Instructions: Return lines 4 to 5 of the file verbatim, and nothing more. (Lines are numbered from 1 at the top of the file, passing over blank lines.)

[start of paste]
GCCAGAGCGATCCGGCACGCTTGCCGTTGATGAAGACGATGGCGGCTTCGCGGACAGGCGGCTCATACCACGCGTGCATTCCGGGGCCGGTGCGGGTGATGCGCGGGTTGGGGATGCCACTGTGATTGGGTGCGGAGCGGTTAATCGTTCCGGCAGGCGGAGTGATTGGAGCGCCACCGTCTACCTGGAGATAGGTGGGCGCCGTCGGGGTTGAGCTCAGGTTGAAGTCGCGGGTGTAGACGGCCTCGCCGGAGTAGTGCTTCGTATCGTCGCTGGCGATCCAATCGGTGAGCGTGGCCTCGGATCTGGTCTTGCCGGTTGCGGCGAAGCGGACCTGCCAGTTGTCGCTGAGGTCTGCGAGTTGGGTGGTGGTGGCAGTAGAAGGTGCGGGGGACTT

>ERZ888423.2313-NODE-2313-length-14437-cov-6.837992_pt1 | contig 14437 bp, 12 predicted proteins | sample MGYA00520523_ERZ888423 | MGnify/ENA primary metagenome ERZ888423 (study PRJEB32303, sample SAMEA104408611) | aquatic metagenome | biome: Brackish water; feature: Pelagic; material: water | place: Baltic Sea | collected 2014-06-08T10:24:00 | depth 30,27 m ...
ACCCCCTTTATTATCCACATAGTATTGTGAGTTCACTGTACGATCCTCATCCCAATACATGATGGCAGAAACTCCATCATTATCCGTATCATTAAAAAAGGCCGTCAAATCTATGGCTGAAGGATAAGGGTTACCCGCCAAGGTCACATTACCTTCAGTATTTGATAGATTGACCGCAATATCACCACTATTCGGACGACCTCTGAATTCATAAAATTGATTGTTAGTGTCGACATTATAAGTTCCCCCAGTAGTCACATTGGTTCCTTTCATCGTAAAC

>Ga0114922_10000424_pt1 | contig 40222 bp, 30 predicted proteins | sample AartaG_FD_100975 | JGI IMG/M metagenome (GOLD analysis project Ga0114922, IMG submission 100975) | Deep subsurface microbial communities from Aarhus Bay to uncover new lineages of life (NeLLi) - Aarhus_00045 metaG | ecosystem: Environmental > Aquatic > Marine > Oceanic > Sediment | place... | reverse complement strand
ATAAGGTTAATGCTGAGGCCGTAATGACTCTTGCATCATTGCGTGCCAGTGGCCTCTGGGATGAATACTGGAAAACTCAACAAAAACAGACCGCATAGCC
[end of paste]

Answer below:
>Ga0114922_10000424_pt1 | contig 40222 bp, 30 predicted proteins | sample AartaG_FD_100975 | JGI IMG/M metagenome (GOLD analysis project Ga0114922, IMG submission 100975) | Deep subsurface microbial communities from Aarhus Bay to uncover new lineages of life (NeLLi) - Aarhus_00045 metaG | ecosystem: Environmental > Aquatic > Marine > Oceanic > Sediment | place... | reverse complement strand
ATAAGGTTAATGCTGAGGCCGTAATGACTCTTGCATCATTGCGTGCCAGTGGCCTCTGGGATGAATACTGGAAAACTCAACAAAAACAGACCGCATAGCC